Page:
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Montreal's New Pie-IX Rapid Transit Route Is Finally Opening — Here's Where You Can Go

A new way to avoid the orange line!

Senior Editor
Montreal's Pie-IX BRT.

Montreal's Pie-IX BRT.

After over a decade of planning and construction, the Pie-IX bus rapid transit route (BRT, or SRB in French) will finally begin operation on Monday, November 7. The 11-kilometre line crosses the whole width of Montreal Island from east to west, from Mercier–Hochelaga Maisonneuve to Montréal-Nord, and pokes into eastern Laval.

The BRT consists of dedicated centre-running bus lanes and large enclosed bus shelters. It gives Lavallois.es and East-End Montrealers a new way to (hopefully) quickly connect with other transit along an east-west axis without relying on the crowded eastern arm of the orange metro line.

Here's what you need to know.

Where does Montreal's Pie-IX BRT go?

Pie-IX

STM

Eventually, the line will total 20 stops between avenue Pierre-De-Coubertin in Montreal and boulevard Saint-Martin in Laval. It will cross paths with the green metro line at Pie-IX station and have a direct underground connection with the blue line at a future metro station on rue Jean-Talon. The BRT will also link up with the exo5 commuter train to Mascouche at Saint-Michel–Montréal-Nord station.

The route will serve STM, STL and exo bus lines with painted lanes completely dedicated to transit, 24 hours a day, seven days a week. Buses in BRT lanes will also get preferential traffic signals. The STM is specifically promoting the 439 Express bus, which will come more frequently starting November 7.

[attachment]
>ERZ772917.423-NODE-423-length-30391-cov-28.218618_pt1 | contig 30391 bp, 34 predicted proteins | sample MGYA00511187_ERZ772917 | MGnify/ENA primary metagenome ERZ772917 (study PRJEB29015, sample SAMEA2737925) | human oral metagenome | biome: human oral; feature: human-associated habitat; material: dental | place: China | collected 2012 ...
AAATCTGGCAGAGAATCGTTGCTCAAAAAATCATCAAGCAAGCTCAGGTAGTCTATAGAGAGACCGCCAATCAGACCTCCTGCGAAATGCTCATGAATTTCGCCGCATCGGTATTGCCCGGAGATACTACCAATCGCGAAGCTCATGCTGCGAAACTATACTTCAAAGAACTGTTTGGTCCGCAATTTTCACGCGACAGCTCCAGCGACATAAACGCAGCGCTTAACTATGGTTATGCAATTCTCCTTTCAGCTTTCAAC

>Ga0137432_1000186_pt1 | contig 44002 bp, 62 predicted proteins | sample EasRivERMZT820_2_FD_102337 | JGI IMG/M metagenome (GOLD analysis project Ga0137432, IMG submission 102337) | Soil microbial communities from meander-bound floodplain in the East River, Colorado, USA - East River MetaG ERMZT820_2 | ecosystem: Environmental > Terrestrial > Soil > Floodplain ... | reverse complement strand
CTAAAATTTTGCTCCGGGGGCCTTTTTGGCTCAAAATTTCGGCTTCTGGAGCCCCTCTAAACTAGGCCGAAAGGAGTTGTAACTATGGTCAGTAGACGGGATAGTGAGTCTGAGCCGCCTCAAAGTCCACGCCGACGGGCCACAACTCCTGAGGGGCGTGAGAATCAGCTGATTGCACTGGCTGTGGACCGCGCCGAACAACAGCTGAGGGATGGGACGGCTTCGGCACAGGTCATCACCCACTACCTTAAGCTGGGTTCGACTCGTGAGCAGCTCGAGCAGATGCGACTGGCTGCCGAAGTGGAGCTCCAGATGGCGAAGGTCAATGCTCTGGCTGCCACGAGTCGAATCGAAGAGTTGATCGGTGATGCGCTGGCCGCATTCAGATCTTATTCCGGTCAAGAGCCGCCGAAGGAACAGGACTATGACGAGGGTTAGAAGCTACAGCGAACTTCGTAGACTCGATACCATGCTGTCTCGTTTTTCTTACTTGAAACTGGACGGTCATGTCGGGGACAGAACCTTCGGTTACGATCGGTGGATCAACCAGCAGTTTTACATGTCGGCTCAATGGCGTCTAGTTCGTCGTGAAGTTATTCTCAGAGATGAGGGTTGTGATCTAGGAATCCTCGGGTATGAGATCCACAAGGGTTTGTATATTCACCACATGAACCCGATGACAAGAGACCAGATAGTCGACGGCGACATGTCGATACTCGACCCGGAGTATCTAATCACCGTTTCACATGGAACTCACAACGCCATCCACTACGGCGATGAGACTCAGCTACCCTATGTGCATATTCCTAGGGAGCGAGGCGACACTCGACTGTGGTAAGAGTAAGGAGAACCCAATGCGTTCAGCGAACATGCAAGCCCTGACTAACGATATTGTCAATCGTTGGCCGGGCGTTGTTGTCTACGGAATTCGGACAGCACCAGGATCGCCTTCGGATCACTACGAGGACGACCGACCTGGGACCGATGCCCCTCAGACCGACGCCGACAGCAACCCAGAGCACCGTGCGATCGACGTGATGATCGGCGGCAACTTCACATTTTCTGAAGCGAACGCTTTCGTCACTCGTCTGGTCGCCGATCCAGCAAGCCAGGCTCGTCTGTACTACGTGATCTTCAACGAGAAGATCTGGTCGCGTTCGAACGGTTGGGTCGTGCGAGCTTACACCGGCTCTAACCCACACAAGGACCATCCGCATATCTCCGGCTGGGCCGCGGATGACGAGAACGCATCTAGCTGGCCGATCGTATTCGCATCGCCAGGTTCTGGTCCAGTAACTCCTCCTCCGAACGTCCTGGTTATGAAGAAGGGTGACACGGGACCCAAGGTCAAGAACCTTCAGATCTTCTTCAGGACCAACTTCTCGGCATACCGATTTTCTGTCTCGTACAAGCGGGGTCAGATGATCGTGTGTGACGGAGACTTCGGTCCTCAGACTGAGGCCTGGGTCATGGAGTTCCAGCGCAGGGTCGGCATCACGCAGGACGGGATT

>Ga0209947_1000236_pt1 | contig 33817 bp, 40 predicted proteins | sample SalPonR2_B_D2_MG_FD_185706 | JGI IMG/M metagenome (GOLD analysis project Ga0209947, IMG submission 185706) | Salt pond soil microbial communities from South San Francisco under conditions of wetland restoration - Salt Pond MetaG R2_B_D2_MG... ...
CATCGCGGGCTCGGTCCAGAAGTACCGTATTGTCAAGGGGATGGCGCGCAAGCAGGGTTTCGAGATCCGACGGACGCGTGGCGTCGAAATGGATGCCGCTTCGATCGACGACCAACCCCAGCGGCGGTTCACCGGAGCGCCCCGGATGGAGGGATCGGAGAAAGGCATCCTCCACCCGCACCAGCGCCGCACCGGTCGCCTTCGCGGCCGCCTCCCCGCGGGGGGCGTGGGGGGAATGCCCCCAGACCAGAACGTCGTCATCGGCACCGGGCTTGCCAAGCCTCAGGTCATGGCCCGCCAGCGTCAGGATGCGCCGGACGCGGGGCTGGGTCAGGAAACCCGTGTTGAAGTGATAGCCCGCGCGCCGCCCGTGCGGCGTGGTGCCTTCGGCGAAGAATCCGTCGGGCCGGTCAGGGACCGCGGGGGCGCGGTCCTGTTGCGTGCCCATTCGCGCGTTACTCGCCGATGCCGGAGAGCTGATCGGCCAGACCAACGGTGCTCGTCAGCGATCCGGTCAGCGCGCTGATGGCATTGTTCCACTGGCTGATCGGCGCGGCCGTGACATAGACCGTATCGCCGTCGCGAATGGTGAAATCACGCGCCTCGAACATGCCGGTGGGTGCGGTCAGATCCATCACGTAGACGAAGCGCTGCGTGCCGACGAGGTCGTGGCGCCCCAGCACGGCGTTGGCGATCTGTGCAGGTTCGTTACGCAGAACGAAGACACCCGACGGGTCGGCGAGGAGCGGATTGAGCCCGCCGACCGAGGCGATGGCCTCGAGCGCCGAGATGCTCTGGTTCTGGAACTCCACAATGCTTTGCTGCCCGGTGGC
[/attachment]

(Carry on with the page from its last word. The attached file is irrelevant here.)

What do the Pie-IX BRT shelters look like?

Pie-IX BRT bus shelter.

Pie-IX BRT bus shelter.

STM

Officials are promising comfort and safety. The accessible shelters are shielded from the elements on three sides and feature real-time bus info and arrival predictions.

34 shelters will eventually include public artwork, the first on any Montreal or Laval bus stops according to the STM, by artist Jean-Sébastien Denis. The installations, titled Kyrielle, take the form of colourful geometric shapes on placards above shelters. They're meant to "evoke both the sinuosities of a road and the incessant movement that characterizes the comings and goings of public transit," Denis says.

Pedestrians will have a better experience along the whole route. Boulevard Pie-IX now has widened sidewalks and crosswalks, and only two, narrowed lanes of regular traffic in each direction. Platforms around the shelters are separated from the street by railings and concrete walls.

Is construction of the Pie-IX BRT really over?

Construction on rue Jean-Talon near boulevard Pie-IX in Montreal.

Construction on rue Jean-Talon near boulevard Pie-IX in Montreal.

STM

Nope. Three sections won't be done by the time of the opening.

The part around rue Jean-Talon won't have shelters just yet, as crews are still working on the underground pedestrian tunnel that'll connect the BRT to a future station on the blue line extension.

Shelters at avenue Pierre-De-Coubertin at the eastern extremity of the BRT also won't be up until 2023. This is to make way for work on Pie-IX metro station

The Pie-IX Bridge, which will carry the BRT between Montreal and Laval over the Rivière-des-Prairies, will also be under construction, and therefore unable to host dedicated bus lanes, until the fall of 2023.

Also in the works is a possible 1.7-kilometre extension of the BRT in Montreal from avenue Pierre-De-Coubertin to rue Notre-Dame. However, that project is still in the planning stage.

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